—the imperfect refers to the whole time that the Athenians had been in Boeotia. We must render ‘had been gathering together’.
οἵ εἰσιν ἕνδεκα
—if these words are not a gloss, Thucydides must mean that the total number of Boeotarchs in his days was eleven, otherwise we should have ἦσαν
(R. S.). The number varied at different times; see Arnold. ξυνεπαινούντων
—of joint approval; Dem. de Cor. 288
, συνεπαινεσάντων δὲ πάντων
—‘about’, here of approximate situation, more commonly of number or time: the lit. meaning is that a thing is ‘most nearly’ as stated. τῆς Ὠρωπίας
—the district of Oropus, a frequent ground of dispute, was at this time subject to Athens: ii. 23
, νέμονται Ὠρώπιοι Ἀθηναίων ὑπήκοοι
καὶ ἡγεμονίας οὔσης αὐτοῦ
—the position of these words is awkward, and their connexion open to doubt. Most editors take them with what follows, ‘both wishing to fight while he was in command, and thinking it better to risk a battle’. It is however quite possible that the καί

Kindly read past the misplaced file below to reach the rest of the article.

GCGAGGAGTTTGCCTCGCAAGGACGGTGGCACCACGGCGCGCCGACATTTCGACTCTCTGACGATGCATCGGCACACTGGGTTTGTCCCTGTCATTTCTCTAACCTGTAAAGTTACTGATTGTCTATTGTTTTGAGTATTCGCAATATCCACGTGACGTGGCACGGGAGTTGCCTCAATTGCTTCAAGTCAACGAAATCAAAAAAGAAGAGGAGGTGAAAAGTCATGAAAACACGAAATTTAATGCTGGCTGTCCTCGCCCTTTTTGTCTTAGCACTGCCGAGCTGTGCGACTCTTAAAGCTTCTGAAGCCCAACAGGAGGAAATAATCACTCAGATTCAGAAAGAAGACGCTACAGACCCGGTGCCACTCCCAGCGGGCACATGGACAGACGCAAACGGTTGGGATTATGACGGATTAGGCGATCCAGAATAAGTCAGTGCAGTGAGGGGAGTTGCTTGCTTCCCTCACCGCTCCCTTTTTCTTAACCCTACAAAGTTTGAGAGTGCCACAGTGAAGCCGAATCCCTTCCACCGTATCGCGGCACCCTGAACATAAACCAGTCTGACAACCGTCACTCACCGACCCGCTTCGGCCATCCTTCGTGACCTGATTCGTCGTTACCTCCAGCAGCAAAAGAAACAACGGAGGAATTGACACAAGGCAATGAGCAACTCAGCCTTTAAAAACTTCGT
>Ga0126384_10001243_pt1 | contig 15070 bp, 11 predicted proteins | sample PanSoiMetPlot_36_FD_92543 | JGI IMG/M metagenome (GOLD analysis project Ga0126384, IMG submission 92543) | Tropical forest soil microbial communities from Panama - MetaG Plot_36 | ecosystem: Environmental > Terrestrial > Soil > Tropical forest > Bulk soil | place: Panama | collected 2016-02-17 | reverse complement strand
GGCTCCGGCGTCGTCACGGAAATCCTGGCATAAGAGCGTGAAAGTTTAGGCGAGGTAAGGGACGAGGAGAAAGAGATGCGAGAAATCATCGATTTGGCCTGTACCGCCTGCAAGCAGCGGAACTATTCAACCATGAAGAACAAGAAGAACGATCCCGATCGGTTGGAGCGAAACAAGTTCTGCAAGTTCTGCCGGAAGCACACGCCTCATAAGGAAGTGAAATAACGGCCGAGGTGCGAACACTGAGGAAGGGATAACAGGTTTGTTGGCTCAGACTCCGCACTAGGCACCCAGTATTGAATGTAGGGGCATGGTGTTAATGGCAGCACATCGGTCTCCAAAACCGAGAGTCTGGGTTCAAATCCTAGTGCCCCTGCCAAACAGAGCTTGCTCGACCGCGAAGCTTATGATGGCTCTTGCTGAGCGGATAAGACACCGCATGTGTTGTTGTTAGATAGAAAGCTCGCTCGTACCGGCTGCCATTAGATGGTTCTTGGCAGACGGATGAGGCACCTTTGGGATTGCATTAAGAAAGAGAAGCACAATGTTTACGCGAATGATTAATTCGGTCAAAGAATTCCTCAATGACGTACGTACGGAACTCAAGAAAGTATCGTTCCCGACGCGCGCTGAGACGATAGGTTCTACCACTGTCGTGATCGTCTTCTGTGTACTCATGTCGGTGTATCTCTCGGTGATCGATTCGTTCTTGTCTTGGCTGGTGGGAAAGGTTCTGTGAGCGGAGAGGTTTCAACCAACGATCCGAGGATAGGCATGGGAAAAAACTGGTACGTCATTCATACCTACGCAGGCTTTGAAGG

may merely join the gen. absolute, ‘and he being in command’, to the preceding βοιωταρχῶν
: see ch. 29, 1. It would appear that the Boeotarchs, or possibly only the two Theban Boeotarchs, held the command in turn, but we do not know any facts.
τὴν μάχην ποιῆσαι
—to bring on, or order: ii. 86
, στρατηγοὶ βουλόμενοι τὴν μάχην ποιῆσαι
: ‘activum de ducibus ponitur, qui auctores sunt ut pugna fiat’ (Poppo).
ὅπως μὴ ἀθρόοι
—Arnold points out that this illustrates the practice of the Greek soldiers attending the speeches of their general without their arms; see notes on ch. 44, 6 and 74, 13. In iii. 1
etc., τὰ ὅπλα
means the camp or place of arms, and this may possibly be the meaning here.